The faith of my parents convinced me that I could put my trust in the Lord also. I have learned from personal experiences that God does bless those who pay their tithing. There has never been a time in my life when I had to worry about where my next meal was coming from or how to keep a roof over my head. Money has often been tight, but there was always enough.

It is important that we pay tithing willingly and with a good attitude about doing so. Stephen L. Richards taught, "When one pays his tithing without enjoyment he is robbed of a part of the blessing. He must learn to give cheerfully, willingly and joyfully, and his gift will be blessed" (The Law of Tithing, p 8). The Apostle Paul also taught that what we give and how we give are both of equal importance. He said, "Let him give; not grudgingly, or of necessity: for God loveth a cheerful giver" (2 Corinthians 9:7).

Members of The Church of Jesus Christ of Latter-day Saints give tithing and other offerings to the Lord through local leaders who transmit the funds directly to Church headquarters. There a council consisting of the First Presidency, the Quorum of the Twelve Apostles, and the Presiding Bishopric determines specific ways to use the sacred funds.
Tithing funds are always used for the Lord's purposes: 1) Tithing is used to build, maintain, and operate temples, meetinghouses, and other buildings. 2) Tithing provides funds for stakes, wards, and other units of the Church to operate. These units use tithing funds to carry forward the ecclesiastical programs of the Church, which include teaching the gospel and conducting social activities. 3) Tithing is used to help the missionary program of the Church. 4) Tithing is used to educate young people in Church schools, seminaries, and institutes. 5) Tithing is used to print and distribute lesson materials. 6) Tithing is used to further family history and temple work.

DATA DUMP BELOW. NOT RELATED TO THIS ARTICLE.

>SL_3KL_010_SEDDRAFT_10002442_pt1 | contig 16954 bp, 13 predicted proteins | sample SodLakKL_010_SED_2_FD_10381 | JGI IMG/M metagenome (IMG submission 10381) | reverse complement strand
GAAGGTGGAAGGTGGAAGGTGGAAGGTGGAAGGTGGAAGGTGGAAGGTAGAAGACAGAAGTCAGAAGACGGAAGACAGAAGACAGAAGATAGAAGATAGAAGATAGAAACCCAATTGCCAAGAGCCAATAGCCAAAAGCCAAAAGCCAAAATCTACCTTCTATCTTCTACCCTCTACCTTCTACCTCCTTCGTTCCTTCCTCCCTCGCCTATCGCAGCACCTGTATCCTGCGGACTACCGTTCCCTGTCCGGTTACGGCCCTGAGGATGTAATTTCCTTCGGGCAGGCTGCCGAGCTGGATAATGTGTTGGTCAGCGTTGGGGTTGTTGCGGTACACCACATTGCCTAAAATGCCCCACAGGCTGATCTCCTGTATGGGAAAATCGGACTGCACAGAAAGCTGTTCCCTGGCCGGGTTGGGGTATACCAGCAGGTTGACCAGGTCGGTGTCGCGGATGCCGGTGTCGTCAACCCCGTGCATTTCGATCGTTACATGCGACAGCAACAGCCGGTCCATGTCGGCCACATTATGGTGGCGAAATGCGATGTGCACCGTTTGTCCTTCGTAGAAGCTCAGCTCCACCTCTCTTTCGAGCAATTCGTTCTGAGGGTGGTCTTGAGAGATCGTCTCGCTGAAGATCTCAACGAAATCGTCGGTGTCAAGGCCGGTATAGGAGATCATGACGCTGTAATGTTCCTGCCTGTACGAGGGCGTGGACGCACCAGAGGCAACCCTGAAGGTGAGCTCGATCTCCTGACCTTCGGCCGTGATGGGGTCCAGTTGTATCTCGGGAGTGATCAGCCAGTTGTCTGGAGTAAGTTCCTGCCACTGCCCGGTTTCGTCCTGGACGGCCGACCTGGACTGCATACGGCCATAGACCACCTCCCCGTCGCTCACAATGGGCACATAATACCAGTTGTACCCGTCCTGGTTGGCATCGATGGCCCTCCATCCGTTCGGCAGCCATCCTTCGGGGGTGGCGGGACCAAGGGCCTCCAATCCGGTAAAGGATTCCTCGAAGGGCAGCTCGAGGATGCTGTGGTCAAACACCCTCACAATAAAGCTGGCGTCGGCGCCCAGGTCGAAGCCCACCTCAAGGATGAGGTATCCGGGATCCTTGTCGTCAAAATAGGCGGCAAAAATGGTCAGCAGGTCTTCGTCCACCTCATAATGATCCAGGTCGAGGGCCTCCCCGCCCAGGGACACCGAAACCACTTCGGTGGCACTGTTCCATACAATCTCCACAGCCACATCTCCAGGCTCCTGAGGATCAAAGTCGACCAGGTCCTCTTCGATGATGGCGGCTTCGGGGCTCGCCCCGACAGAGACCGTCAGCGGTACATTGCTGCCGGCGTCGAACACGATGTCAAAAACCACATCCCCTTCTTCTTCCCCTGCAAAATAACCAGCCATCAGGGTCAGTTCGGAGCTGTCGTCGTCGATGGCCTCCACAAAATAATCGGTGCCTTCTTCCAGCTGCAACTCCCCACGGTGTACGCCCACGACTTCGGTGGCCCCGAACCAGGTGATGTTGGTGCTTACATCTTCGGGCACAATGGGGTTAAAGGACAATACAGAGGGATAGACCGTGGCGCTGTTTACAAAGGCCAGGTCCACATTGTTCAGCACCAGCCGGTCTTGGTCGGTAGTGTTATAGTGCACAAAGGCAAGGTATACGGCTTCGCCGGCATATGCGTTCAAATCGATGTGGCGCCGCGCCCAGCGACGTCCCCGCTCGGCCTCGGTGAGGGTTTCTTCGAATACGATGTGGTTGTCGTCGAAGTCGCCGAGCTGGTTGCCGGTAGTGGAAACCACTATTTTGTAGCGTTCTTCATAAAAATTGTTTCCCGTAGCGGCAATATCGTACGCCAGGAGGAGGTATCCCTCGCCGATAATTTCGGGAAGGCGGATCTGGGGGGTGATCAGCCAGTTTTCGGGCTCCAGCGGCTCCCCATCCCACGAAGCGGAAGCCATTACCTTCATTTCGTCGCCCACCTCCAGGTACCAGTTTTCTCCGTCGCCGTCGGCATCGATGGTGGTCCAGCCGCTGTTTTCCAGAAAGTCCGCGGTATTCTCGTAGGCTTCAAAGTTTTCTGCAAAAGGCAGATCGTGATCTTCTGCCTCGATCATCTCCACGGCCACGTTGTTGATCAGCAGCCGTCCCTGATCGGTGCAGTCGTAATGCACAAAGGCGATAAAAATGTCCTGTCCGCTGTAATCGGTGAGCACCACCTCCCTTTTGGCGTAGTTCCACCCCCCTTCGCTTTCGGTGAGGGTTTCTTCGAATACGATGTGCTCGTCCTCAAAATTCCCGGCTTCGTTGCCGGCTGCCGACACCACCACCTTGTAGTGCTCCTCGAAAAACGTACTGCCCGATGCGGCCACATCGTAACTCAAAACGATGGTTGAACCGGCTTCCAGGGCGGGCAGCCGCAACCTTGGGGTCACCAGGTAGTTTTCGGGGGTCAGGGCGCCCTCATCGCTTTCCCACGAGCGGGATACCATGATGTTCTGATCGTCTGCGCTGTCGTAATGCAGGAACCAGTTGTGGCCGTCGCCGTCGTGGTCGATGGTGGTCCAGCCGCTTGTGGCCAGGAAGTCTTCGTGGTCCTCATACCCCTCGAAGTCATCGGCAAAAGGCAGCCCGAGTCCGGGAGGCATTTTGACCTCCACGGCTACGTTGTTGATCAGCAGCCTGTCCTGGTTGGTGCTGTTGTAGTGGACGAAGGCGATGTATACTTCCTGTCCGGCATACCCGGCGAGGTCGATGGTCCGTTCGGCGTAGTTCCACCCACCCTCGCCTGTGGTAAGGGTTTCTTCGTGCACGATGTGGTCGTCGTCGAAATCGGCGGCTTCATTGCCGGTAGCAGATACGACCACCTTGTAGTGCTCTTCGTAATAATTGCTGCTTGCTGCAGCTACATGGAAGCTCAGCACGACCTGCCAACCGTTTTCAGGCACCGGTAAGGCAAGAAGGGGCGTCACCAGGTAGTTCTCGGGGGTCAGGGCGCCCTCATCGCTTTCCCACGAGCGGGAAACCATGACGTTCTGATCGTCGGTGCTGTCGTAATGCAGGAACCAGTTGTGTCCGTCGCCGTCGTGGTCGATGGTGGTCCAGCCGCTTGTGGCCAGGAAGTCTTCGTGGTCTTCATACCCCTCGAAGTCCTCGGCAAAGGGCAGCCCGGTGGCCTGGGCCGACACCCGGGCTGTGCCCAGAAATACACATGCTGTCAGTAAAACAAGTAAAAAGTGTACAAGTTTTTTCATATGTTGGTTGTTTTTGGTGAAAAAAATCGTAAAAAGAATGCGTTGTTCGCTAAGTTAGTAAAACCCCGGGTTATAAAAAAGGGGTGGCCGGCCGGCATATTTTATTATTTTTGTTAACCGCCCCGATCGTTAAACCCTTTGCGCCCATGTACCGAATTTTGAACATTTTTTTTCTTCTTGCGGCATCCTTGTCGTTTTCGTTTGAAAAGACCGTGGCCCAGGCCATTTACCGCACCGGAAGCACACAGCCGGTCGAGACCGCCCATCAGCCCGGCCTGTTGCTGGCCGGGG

Obedience to the law of tithing requires sacrifice, but it also brings greater blessings. The prophet Malachi taught: "Bring ye all the tithes into the storehouse, that there may be meat in mine house, and prove me now herewith, saith the Lord of hosts, if I will not open you the windows of heaven, and pour you out a blessing, that there shall not be room enough to receive it" (Malachi 3:10).

God opens "the windows of heaven" and pours out blessings upon all who pay a full ten percent of their income. It doesn't matter to God whether our tithe is large or small; He still sends blessings both spiritually and temporally. In additions to all these blessings, the Lord promised another great blessing: "Verily it is a day of sacrifice, and a day for the tithing of my people; for he that is tithed shall not be burned at his coming" (Doctrine and Covenants 64:23).

People who have not yet established a pattern of consistent tithe paying have a difficult time believing that they can give the Lord ten percent of their income and still have enough. It is only after we become faithful tithe payers that we understand that we cannot afford to not pay tithing. In just one of the many miracles of God, He accepts our meager offerings and then stretches our remaining funds to cover our needs.